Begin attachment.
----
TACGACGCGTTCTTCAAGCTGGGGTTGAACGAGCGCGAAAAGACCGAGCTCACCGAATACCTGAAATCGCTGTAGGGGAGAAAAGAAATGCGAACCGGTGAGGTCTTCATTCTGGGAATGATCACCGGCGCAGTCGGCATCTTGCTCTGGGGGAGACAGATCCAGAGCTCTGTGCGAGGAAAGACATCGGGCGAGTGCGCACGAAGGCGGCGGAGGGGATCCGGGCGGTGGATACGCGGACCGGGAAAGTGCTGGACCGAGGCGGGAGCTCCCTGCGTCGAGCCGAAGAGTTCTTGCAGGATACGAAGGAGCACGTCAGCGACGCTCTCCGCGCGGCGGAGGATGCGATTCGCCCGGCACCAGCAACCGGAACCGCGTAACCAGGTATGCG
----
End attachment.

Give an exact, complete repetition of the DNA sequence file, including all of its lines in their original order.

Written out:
TACGACGCGTTCTTCAAGCTGGGGTTGAACGAGCGCGAAAAGACCGAGCTCACCGAATACCTGAAATCGCTGTAGGGGAGAAAAGAAATGCGAACCGGTGAGGTCTTCATTCTGGGAATGATCACCGGCGCAGTCGGCATCTTGCTCTGGGGGAGACAGATCCAGAGCTCTGTGCGAGGAAAGACATCGGGCGAGTGCGCACGAAGGCGGCGGAGGGGATCCGGGCGGTGGATACGCGGACCGGGAAAGTGCTGGACCGAGGCGGGAGCTCCCTGCGTCGAGCCGAAGAGTTCTTGCAGGATACGAAGGAGCACGTCAGCGACGCTCTCCGCGCGGCGGAGGATGCGATTCGCCCGGCACCAGCAACCGGAACCGCGTAACCAGGTATGCG